Unit testing log statements

Usually logging is not considered when writing tests. This is often because logging is not the primary purpose of a class and will, in terms of line coverage, usually be covered automatically. There are however situations when logging is the primary purpose of a class and as such it requires more thorough testing. When using a logging framework such as SLF4J however, the difficulty is in how to determine that the logging actually happening and that is has the correct level and content: the logging framework is usually not very test-orientated.

There are several posts on stackoverflow that deal with unit testing logging in java, so for a broader overview, check there. This post will give single, straightforward method of testing log statements.

The code for this example can be found at https://github.com/kuipercm/test-logging


Let’s assume that we are writing a component that handles sending and receiving messages to an external source. For traceability and auditability purposes it is a business requirement to log all incoming and outgoing messages. This makes the logging an essential part of the application and it should therefore be verified in tests.

To facilitate the logging, a separate class is created such the details of what to log and how are still abstracted from the main, more functional, program flow. It has the added benefit that the logging class can be more easily tested.

public class FruitMachine {
    private final FruitLogger logger = FruitLogger.INSTANCE;

    private final String remoteUrl;

    public FruitMachine(String remoteUrl) {
        this.remoteUrl = remoteUrl;

    public void sendMessage(FruityMessage message) {
        //do some remote call


In the code sample above, the logging of the FruitMachine class is handled by the FruitLogger instance. The logger is called for all FruitMessages.

The FruitLogger itself it not special:

public class FruitLogger {
    public static final FruitLogger INSTANCE = new FruitLogger();

    static final Logger log = LoggerFactory.getLogger(FruitLogger.class);

    private FruitLogger() {
        //don't instatiate outside this class

    public void logAllFruitMessages(FruityMessage message) {
        if (message != null) {
            log.info("Outgoing message body: {}", message.getBody());

It logs the message body at INFO level. The Logger is an SLF4j component.

Since the primary purpose of the FruitLogger is to log the message (albeit a little bit simplistic in this example), it is good to have (at least) a unit test for it.

The Test

In the FruitLogger class above, there are two important things to note:

  1. The Logger “log” field has package private (or “default”) visibility. This is to facilitate easier interaction in the unit test.
  2. Of all non-null messages, the message body is logged.

The difficult part is how to test that the “log” will actually contain the message body, because even though we can access the “log” field in the unit test, there are no methods on it such that we can examine what has been sent to it.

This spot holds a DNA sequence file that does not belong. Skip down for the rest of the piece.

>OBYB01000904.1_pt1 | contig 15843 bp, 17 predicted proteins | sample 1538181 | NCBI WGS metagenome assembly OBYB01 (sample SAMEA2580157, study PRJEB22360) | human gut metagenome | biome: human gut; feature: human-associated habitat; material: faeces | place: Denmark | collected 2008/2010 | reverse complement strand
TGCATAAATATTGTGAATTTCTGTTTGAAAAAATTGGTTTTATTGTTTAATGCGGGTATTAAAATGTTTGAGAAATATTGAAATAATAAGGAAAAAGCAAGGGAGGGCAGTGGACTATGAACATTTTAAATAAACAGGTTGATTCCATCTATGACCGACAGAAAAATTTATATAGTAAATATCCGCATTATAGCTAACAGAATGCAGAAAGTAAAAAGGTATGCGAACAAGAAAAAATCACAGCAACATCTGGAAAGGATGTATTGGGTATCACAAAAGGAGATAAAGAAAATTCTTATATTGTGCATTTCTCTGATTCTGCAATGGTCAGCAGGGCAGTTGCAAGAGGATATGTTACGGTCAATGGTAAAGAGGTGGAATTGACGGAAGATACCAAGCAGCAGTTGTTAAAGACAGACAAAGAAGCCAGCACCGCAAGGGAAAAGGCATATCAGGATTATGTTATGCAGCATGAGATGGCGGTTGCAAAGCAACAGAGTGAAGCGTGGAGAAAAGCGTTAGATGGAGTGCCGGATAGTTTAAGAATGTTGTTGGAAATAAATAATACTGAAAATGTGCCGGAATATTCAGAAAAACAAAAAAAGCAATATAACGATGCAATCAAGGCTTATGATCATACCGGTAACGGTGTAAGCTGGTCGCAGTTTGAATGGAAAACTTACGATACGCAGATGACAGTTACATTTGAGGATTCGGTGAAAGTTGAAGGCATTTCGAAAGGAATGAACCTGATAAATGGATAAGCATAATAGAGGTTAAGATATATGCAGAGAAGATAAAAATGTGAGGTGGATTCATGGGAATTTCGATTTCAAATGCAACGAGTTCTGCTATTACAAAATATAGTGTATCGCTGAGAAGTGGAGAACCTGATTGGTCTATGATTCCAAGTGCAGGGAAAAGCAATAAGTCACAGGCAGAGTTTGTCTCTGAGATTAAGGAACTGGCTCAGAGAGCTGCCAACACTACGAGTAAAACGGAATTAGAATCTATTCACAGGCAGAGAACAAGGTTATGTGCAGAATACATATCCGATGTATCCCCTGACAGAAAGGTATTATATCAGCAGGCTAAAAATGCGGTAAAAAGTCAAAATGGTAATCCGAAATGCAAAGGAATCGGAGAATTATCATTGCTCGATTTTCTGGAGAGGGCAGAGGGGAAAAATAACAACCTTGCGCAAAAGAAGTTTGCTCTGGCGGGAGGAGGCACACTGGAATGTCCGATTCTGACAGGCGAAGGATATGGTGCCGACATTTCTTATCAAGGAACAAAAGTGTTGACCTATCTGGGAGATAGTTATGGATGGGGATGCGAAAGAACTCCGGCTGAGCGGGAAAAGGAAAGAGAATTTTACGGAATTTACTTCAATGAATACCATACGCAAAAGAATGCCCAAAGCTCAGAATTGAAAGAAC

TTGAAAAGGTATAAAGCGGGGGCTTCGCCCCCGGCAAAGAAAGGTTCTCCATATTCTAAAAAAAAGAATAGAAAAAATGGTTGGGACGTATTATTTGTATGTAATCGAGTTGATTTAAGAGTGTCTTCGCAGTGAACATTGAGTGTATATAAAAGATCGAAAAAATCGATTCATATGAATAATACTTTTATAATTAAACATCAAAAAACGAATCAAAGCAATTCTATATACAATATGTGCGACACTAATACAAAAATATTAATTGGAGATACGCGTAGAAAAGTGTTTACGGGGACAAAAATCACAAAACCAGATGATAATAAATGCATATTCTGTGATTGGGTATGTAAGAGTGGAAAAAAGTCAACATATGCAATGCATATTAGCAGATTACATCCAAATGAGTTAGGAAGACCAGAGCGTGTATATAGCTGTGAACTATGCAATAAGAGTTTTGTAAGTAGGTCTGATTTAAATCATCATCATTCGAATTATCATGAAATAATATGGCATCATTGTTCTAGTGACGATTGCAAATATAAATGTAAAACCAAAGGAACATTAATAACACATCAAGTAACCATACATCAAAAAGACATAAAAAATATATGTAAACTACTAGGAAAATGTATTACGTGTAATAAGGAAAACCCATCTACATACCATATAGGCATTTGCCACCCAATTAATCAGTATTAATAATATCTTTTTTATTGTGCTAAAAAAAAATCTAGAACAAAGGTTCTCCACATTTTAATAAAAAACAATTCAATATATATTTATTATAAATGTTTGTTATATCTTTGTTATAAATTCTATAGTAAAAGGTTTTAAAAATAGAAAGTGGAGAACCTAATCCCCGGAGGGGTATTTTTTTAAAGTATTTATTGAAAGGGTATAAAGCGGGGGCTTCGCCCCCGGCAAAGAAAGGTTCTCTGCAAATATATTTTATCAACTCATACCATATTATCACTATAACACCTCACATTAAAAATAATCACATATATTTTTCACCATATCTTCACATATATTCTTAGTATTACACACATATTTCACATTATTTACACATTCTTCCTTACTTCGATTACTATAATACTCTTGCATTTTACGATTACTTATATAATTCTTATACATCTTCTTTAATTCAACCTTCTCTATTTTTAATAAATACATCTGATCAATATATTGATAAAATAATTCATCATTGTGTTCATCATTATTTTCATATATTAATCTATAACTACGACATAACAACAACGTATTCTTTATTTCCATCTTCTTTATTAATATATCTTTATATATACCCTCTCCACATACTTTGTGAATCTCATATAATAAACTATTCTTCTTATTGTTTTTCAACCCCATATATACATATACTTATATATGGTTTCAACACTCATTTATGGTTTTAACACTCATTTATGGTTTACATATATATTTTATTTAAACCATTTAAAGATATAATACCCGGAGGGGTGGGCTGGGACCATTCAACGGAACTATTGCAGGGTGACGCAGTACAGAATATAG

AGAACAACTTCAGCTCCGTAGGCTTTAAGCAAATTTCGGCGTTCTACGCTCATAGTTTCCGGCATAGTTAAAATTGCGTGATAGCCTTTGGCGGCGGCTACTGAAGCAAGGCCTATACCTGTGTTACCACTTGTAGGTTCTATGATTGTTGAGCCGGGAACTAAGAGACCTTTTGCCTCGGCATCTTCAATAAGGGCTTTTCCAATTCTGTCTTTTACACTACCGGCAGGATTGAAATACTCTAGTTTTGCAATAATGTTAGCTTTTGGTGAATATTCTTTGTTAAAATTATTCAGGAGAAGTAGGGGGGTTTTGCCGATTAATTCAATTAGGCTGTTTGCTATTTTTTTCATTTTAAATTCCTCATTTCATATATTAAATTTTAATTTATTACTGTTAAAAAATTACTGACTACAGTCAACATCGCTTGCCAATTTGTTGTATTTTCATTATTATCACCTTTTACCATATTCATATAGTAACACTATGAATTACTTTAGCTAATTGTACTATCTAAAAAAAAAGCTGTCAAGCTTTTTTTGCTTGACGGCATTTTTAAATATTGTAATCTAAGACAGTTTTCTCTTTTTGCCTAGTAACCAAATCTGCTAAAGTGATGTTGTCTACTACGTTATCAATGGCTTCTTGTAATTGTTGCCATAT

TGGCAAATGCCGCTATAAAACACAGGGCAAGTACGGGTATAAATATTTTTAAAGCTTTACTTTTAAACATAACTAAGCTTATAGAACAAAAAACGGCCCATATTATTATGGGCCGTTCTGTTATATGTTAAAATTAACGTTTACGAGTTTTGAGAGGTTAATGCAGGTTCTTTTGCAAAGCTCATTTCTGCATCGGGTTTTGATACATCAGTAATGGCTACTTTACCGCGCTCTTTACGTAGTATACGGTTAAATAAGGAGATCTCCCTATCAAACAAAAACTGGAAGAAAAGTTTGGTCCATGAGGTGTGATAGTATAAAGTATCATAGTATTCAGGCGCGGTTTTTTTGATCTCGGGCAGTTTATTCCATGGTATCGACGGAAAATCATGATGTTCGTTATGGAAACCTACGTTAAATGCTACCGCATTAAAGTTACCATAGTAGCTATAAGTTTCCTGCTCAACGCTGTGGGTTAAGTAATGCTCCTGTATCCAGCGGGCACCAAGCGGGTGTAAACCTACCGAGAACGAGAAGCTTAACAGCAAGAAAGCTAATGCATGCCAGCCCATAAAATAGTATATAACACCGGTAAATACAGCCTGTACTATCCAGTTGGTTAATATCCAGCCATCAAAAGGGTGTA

To solve this, we can create a test in the following way

public class FruitLoggerTest {
    private static Logger fruityLogger;
    private static ListAppender<ILoggingEvent> fruityLoggerAppender;

    public static void setupBeforeClass() {
        LoggerContext context = (LoggerContext)LoggerFactory.getILoggerFactory();
        fruityLogger = context.getLogger(log.getName());
        fruityLoggerAppender = new ListAppender<>();

    public void setup() {

    public void verify_that_the_fruity_message_content_is_logged_at_info_level() {

        FruityMessage fruityMessage = new FruityMessage("apples", "oranges");


        ILoggingEvent loggedEvent = fruityLoggerAppender.list.get(0);

This test extracts the fruityLogger from the logging context based on the name of the logger. Subsequently it adds a ListAppender to this logger. The ListAppender is a type of Appender that has an internal list of the ILoggingEvents sent to it and this list can be accessed. This makes usage of this Appender in the test context very useful, as can be seen in this test class.

There are a few things to note with respect to the setup() method:

  • the log level of the fruityLogger is reset to Level.ALL: in unit tests you can change the log level of the logger, to verify that when a certain log level is set, certain messages will no longer be logged. For example, if the log level were to be set to WARN, then the FruitLogger should no longer log the message body. Although it can be considered testing of the logging framework to execute such a test, there are situations in which it can be crucial to verify the behavior.
  • the Appender is cleared of all filters: filters can interfere with which messages are accepted in the appender. It is a good idea to start each test with a clean slate.
  • the ListAppender.list field is also cleared to make sure that each test will only put its own messages in the Appender and will not be influenced by other tests.

The test itself is not difficult to understand. It should be noted that the FruityMessage consists of a header and body field. In this example, the header is “apples”, the body is “oranges”.

Final remarks

As demonstrated above, it is possible to test the logging of classes in unit tests. This is particularly useful in situations where logging becomes a primary purpose of a class due to business requirements.

The code of this example can be found on https://github.com/kuipercm/test-logging. What is not shown in the code samples above is which dependencies are required for this code to work. These are in the pom.xml of the project in Github.

Happy testing!